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Intellectual Property Basics

What is a Patent

A patent is an intellectual property right granted by the Government of the United States of America to an inventor “to exclude others from making, using, offering for sale, or selling the invention throughout the United States or importing the invention into the United States” for a limited time in exchange for public disclosure of the invention when the patent is granted.

The United States Patent and Trademark Office (USPTO) is the Federal Agency charged with granting U.S. Patents and registering Federal Trademarks.

To be eligible for a patent, an invention must be:

NOVEL - not known or used by others in this country or patented or described in a printed publication in this or a foreign country

USEFUL - must have a purpose, and it must operate to perform the intended purpose

NON-OBVIOUS - must be sufficiently different from what has been used or described before and not obvious to someone skilled in the art of the technology related to the invention

Types of Patents

Utility patents (non-Provisional) may be granted to anyone who invents or discovers any new and useful process, machine, article of manufacture, or compositions of matter, or any new useful improvement thereof. In general, the term of the patent is 20 years from the filing date.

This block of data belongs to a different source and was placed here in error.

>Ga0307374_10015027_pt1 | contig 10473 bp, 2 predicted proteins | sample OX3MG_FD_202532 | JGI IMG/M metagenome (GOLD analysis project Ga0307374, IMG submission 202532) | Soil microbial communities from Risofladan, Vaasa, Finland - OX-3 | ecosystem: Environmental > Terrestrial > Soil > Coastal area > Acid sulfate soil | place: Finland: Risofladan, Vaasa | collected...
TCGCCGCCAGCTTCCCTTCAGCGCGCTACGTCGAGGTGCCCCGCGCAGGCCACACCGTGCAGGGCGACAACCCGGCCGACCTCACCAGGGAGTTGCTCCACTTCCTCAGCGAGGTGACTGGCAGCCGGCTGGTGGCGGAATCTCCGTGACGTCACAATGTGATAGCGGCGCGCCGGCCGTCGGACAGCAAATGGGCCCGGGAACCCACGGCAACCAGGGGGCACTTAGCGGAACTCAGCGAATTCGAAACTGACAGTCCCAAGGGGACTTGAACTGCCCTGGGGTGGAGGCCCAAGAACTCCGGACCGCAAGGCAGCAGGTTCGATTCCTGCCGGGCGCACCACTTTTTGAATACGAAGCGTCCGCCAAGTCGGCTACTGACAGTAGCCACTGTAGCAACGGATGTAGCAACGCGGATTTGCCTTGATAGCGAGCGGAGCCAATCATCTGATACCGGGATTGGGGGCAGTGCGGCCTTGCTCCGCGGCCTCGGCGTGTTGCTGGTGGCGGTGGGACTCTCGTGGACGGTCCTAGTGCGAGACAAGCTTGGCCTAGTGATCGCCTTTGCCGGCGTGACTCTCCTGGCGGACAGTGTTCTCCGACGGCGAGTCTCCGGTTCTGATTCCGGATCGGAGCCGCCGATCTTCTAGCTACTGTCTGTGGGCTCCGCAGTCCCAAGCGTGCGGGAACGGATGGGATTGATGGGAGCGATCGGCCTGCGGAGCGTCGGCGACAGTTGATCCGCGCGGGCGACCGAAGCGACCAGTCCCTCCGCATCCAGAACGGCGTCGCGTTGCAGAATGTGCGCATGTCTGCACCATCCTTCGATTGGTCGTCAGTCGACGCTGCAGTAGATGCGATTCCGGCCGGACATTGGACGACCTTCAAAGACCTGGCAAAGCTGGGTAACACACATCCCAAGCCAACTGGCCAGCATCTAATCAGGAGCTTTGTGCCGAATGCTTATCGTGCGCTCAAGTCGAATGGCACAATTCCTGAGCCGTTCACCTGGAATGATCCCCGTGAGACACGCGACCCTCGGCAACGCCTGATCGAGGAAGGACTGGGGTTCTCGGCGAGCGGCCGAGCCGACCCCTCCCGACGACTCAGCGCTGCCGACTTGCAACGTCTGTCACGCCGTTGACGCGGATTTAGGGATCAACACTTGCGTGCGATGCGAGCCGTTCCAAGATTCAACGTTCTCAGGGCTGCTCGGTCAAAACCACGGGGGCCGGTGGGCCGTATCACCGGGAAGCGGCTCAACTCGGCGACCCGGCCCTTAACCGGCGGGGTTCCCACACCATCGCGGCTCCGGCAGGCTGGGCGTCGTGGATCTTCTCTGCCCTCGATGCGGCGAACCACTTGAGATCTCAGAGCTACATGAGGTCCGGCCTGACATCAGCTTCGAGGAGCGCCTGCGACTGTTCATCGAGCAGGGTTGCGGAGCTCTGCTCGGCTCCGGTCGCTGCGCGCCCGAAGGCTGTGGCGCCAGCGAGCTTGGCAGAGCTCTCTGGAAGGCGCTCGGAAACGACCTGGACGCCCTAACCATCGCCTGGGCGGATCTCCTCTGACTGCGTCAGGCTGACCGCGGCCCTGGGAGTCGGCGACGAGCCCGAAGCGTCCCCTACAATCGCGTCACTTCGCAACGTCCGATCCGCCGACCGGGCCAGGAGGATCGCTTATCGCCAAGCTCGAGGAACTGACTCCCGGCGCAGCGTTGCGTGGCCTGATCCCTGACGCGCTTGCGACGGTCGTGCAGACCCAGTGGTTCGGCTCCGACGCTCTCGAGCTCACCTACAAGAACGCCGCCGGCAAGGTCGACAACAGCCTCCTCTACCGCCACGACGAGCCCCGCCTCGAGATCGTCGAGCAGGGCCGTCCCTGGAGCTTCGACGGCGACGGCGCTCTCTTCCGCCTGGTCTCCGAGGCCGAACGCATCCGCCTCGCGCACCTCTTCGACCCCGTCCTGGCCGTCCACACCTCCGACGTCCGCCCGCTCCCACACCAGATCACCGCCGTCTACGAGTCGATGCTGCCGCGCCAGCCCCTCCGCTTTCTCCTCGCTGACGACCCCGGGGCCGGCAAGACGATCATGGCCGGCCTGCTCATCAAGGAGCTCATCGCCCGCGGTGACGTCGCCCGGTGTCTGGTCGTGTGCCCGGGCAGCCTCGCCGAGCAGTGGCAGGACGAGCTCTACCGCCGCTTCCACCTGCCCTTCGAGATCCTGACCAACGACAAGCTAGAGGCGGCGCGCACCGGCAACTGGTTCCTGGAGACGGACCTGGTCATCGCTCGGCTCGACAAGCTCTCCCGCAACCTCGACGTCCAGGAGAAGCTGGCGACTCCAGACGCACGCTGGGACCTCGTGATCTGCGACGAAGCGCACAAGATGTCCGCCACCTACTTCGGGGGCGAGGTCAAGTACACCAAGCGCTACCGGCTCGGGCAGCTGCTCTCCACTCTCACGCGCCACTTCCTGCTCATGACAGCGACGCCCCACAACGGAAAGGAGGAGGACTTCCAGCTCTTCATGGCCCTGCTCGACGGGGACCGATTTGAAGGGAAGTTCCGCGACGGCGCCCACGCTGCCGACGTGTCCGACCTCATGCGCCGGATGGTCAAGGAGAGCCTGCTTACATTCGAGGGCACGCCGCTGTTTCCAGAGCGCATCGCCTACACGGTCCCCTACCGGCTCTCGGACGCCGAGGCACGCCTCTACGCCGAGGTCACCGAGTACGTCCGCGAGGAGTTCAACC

Design patents  may be granted to anyone who invents a new, original, and ornamental design for an article of manufacture.  U.S. design patents resulting from applications filed on or after May 13, 2015 have a 15 year term from the date of grant (applications filed earlier had a 14 year term).

Plant patents may be granted to anyone who has invented or discovered and asexually reproduced any distinct and new variety of plant, including cultivated sports, mutants, hybrids, and newly found seedlings, other than a tuber-propagated plant or a plant found in an uncultivated state. Term of the patent is 20 years from the filing date.

Provisional Application for Patent

A provisional patent application allows you to file without a formal patent claim, oath or declaration, or any information disclosure (prior art) statement. A provisional application for patent was designed to provide a lower-cost first patent filing in the United States.  A provisional application for patent has a pendency lasting 12 months from the date the provisional application is filed. The 12-month pendency period cannot be extended. Therefore, an applicant who files a provisional application must file a corresponding nonprovisional application for patent (nonprovisional application) during the 12-month pendency period of the provisional application in order to benefit from the earlier filing of the provisional application.

Helpful USPTO Links and Publications